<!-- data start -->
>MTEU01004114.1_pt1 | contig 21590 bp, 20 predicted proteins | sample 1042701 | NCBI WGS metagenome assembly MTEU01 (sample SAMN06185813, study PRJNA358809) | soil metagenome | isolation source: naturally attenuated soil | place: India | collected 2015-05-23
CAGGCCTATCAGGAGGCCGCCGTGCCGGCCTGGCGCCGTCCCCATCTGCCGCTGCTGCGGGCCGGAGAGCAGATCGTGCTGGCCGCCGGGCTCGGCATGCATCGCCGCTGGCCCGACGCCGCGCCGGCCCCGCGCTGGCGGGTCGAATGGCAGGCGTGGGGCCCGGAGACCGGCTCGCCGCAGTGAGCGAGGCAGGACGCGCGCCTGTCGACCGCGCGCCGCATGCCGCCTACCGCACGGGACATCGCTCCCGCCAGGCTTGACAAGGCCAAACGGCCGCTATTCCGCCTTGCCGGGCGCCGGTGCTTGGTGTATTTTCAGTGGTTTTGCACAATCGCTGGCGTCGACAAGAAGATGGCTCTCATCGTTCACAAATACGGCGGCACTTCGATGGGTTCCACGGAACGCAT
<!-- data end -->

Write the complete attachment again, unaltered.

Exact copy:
>MTEU01004114.1_pt1 | contig 21590 bp, 20 predicted proteins | sample 1042701 | NCBI WGS metagenome assembly MTEU01 (sample SAMN06185813, study PRJNA358809) | soil metagenome | isolation source: naturally attenuated soil | place: India | collected 2015-05-23
CAGGCCTATCAGGAGGCCGCCGTGCCGGCCTGGCGCCGTCCCCATCTGCCGCTGCTGCGGGCCGGAGAGCAGATCGTGCTGGCCGCCGGGCTCGGCATGCATCGCCGCTGGCCCGACGCCGCGCCGGCCCCGCGCTGGCGGGTCGAATGGCAGGCGTGGGGCCCGGAGACCGGCTCGCCGCAGTGAGCGAGGCAGGACGCGCGCCTGTCGACCGCGCGCCGCATGCCGCCTACCGCACGGGACATCGCTCCCGCCAGGCTTGACAAGGCCAAACGGCCGCTATTCCGCCTTGCCGGGCGCCGGTGCTTGGTGTATTTTCAGTGGTTTTGCACAATCGCTGGCGTCGACAAGAAGATGGCTCTCATCGTTCACAAATACGGCGGCACTTCGATGGGTTCCACGGAACGCAT